But now that violence and casualties are on the uptick again, coverage of the war is once again all over the news.
To be sure, anytime the war worsens it's bad news. But the nature of this new round of fighting in Basra, Baghdad and the oil-rich south does carry with it a silver lining.
The bloody clashes are not between the rival Muslim factions of Shiites and Sunnis so much as it is between radical Shiite cleric Muqtada al-Sadr's Mahdi Army and Iraqi security forces, the latter comprised mostly of Shiites. Standing firmly behind his security forces is moderate Shiite Prime Minister Nouri al-Maliki who promises, "No retreat."
A cynic might say that Maliki is talking tough because he's got U.S. warplanes backing up his forces with air strikes in Basra, and Hellfire missiles and U.S. troops in Baghdad and elsewhere. An optimist would counter that Maliki -- who has always backed off from a fight with the anti-American, pro-Iranian al-Sadr -- is now taking him on, even in Sadr City, the radical cleric's stronghold. This is what started the latest round of violence.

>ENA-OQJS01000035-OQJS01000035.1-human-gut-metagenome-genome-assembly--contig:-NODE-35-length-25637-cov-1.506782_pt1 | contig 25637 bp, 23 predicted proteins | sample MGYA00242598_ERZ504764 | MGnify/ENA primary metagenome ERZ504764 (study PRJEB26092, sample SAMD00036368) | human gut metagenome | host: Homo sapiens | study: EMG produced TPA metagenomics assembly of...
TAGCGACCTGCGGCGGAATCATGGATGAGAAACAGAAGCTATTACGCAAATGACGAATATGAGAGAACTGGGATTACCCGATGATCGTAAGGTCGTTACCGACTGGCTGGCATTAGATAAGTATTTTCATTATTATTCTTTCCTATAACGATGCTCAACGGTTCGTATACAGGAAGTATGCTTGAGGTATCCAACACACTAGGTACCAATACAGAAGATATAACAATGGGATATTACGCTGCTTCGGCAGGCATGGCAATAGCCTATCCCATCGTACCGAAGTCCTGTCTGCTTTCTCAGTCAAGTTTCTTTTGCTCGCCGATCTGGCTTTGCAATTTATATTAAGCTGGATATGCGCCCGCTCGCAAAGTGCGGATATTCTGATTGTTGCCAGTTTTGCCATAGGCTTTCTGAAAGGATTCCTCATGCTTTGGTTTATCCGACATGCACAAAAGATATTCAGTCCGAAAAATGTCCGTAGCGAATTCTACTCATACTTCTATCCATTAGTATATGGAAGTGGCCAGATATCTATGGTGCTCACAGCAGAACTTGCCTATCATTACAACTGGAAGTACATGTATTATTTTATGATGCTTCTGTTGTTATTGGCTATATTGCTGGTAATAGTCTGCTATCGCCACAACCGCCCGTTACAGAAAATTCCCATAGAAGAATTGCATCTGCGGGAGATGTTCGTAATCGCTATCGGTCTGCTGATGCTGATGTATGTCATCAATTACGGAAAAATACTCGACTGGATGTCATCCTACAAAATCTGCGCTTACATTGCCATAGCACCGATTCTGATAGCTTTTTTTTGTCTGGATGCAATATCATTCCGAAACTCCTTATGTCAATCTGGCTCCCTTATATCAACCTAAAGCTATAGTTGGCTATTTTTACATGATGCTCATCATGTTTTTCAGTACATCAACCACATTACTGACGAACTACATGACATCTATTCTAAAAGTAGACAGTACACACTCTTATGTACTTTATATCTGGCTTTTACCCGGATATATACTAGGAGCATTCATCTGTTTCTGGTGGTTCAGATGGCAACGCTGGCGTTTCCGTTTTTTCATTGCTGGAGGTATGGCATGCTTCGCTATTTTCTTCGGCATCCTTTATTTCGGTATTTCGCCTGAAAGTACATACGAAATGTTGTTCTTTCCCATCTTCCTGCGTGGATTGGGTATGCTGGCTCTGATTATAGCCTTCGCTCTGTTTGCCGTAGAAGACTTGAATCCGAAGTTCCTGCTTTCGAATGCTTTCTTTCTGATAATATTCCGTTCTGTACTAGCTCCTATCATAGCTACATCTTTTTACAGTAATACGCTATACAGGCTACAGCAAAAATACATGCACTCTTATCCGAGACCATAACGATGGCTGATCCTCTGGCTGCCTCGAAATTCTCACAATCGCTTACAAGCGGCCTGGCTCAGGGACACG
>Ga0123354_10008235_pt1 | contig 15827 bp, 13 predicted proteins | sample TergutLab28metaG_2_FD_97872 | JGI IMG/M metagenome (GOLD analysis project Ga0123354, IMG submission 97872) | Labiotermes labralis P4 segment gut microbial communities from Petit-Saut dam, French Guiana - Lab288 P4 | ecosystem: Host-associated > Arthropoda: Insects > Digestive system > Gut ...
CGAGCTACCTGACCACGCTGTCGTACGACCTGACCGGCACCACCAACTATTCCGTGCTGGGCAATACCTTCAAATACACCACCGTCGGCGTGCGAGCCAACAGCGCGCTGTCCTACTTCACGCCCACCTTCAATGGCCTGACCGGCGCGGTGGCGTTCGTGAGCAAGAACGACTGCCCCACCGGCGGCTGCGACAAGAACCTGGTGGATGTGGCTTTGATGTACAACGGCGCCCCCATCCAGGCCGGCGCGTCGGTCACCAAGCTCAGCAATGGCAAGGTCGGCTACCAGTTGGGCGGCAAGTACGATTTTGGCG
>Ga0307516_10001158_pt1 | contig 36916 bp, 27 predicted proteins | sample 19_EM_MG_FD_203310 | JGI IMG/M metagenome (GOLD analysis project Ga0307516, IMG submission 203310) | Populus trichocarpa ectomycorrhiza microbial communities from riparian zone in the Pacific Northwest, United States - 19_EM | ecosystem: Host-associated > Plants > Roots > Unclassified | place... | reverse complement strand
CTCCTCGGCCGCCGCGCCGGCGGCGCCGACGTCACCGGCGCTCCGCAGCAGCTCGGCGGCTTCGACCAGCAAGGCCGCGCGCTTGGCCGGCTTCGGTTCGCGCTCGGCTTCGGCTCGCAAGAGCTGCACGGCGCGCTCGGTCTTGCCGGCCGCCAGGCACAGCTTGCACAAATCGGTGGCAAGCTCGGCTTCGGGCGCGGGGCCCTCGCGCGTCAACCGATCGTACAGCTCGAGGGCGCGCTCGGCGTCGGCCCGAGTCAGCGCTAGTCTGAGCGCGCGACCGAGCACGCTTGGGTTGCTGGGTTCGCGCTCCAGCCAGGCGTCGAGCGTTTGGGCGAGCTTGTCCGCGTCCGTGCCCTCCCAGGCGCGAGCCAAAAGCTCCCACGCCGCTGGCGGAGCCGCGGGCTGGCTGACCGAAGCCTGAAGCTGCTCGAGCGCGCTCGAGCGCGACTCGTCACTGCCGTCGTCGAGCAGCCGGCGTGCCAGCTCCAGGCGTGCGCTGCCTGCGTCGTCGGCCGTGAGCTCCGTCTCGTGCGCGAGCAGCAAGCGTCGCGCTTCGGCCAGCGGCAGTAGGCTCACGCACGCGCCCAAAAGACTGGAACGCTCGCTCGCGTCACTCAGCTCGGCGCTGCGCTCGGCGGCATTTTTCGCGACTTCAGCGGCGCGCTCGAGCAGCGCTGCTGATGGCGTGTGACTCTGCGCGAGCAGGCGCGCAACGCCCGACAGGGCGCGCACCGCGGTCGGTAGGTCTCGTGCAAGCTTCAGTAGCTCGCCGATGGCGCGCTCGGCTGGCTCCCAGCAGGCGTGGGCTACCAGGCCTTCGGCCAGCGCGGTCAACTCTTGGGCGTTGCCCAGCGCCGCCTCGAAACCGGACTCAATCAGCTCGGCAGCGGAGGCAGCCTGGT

Maliki's bold leadership should warrant an apology from those war critics, especially top Democrats, who denounced him as being too weak a leader to ever confront his fellow Shiites. But don't hold your breath.
Even so, there is no telling how the internal Shiite conflict will play out, or how it will affect the Sunnis and Kurds. What is known is that al-Sadr's months-long cease-fire and cooperation with what he calls "the forces of occupation" has virtually collapsed, not withstanding that the truce has not officially been called off, and he has indicated a willingness to renew negotiations.
The new round of violence is a jarring reminder, after months of calm, that there is still a war going on in Iraq, and much of it is being fueled by Iran's radical Shiite regime's close ties to al-Sadr.
Tehran's stirring of the pot is certainly designed to increase its influence, if not dominance, over Iraq after the "occupation forces" leave. And the sad truth is, if Iran's rulers can keep the violence going until November they may actually succeed.
There's no doubt that the regime's mad mullahs and their front man, Mahmoud Ahmadinejad, would prefer Americans elect a cut-and-run government than a tough and resolute one. Let's pray the voters disappoint them.